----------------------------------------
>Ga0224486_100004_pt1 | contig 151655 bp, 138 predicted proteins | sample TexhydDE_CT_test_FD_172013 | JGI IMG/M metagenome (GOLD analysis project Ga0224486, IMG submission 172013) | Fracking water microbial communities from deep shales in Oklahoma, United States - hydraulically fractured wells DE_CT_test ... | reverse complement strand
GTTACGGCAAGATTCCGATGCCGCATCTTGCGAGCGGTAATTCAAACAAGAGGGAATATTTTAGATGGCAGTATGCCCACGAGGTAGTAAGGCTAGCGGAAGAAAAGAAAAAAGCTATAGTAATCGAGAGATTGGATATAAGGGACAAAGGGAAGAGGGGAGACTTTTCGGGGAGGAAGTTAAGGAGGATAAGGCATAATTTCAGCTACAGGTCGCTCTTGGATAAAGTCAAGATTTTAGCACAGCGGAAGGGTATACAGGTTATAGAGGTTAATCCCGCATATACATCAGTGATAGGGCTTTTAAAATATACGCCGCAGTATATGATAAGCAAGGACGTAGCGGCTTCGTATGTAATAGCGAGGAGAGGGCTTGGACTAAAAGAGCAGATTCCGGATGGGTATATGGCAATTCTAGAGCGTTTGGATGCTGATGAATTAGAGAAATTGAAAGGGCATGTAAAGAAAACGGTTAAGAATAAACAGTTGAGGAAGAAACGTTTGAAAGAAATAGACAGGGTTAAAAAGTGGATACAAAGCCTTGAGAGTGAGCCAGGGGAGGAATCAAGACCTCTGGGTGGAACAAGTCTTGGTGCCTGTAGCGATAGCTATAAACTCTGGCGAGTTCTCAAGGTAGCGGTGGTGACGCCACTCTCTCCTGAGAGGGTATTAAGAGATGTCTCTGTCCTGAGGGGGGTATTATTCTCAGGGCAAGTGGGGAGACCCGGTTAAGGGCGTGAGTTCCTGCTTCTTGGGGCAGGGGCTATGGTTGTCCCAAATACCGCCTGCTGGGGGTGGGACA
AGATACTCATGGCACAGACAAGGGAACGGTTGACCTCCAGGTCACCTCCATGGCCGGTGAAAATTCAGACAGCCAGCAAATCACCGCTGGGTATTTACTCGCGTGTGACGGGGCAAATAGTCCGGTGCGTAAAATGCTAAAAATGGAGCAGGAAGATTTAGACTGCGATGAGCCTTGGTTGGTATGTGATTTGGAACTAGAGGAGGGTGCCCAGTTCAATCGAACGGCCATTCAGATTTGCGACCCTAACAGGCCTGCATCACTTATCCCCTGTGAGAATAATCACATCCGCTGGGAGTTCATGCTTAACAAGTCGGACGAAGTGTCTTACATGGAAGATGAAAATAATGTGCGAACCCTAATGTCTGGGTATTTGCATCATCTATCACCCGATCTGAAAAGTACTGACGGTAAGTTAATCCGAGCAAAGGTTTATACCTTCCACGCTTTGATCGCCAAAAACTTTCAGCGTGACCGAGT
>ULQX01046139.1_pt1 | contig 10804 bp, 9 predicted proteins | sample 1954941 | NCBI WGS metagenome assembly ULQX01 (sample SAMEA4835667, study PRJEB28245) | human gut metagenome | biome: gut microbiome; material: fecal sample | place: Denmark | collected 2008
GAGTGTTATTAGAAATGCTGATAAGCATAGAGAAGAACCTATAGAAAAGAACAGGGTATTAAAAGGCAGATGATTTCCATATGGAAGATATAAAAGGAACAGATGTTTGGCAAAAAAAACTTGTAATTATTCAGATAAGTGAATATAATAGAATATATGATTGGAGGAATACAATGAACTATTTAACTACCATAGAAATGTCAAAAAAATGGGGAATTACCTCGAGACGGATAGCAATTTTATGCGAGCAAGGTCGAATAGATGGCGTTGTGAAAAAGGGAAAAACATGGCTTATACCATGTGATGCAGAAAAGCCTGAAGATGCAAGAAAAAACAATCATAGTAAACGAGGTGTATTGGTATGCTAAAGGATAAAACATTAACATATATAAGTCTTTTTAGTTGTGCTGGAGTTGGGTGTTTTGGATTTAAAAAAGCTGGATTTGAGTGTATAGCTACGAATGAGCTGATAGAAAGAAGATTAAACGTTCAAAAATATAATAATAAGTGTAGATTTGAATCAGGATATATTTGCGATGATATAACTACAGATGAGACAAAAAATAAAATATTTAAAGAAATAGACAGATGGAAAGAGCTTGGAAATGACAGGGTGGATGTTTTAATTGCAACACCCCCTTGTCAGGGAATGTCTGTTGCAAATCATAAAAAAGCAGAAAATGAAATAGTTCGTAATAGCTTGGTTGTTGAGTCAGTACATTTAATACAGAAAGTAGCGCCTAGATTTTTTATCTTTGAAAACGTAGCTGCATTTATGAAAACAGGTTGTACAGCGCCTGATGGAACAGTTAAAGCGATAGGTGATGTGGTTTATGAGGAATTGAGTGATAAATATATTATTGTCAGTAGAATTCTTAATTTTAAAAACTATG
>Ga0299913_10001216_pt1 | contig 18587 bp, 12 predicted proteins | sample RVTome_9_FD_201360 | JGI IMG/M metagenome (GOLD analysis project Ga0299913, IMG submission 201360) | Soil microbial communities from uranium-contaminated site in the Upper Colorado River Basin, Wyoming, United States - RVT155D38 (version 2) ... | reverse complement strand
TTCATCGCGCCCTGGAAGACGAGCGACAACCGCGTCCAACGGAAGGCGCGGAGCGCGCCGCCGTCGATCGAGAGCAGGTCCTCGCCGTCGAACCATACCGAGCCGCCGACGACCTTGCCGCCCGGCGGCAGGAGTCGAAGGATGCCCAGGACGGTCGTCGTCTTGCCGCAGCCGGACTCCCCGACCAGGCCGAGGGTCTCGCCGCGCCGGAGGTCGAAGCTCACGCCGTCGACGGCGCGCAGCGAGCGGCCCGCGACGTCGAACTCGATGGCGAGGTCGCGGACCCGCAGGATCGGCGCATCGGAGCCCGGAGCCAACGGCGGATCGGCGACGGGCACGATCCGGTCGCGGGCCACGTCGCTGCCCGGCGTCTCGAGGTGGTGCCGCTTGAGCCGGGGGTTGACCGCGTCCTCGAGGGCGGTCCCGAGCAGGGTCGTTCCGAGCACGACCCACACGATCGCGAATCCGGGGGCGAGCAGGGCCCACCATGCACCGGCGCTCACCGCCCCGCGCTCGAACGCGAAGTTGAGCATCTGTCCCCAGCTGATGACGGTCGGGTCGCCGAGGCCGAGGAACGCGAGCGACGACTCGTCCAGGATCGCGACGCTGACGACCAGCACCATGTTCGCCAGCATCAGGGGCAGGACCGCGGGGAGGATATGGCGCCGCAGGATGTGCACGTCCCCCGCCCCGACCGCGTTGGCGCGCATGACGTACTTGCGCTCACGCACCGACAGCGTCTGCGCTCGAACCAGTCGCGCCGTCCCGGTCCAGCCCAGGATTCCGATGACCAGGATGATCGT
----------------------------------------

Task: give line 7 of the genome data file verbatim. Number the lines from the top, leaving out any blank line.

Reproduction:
TTCATCGCGCCCTGGAAGACGAGCGACAACCGCGTCCAACGGAAGGCGCGGAGCGCGCCGCCGTCGATCGAGAGCAGGTCCTCGCCGTCGAACCATACCGAGCCGCCGACGACCTTGCCGCCCGGCGGCAGGAGTCGAAGGATGCCCAGGACGGTCGTCGTCTTGCCGCAGCCGGACTCCCCGACCAGGCCGAGGGTCTCGCCGCGCCGGAGGTCGAAGCTCACGCCGTCGACGGCGCGCAGCGAGCGGCCCGCGACGTCGAACTCGATGGCGAGGTCGCGGACCCGCAGGATCGGCGCATCGGAGCCCGGAGCCAACGGCGGATCGGCGACGGGCACGATCCGGTCGCGGGCCACGTCGCTGCCCGGCGTCTCGAGGTGGTGCCGCTTGAGCCGGGGGTTGACCGCGTCCTCGAGGGCGGTCCCGAGCAGGGTCGTTCCGAGCACGACCCACACGATCGCGAATCCGGGGGCGAGCAGGGCCCACCATGCACCGGCGCTCACCGCCCCGCGCTCGAACGCGAAGTTGAGCATCTGTCCCCAGCTGATGACGGTCGGGTCGCCGAGGCCGAGGAACGCGAGCGACGACTCGTCCAGGATCGCGACGCTGACGACCAGCACCATGTTCGCCAGCATCAGGGGCAGGACCGCGGGGAGGATATGGCGCCGCAGGATGTGCACGTCCCCCGCCCCGACCGCGTTGGCGCGCATGACGTACTTGCGCTCACGCACCGACAGCGTCTGCGCTCGAACCAGTCGCGCCGTCCCGGTCCAGCCCAGGATTCCGATGACCAGGATGATCGT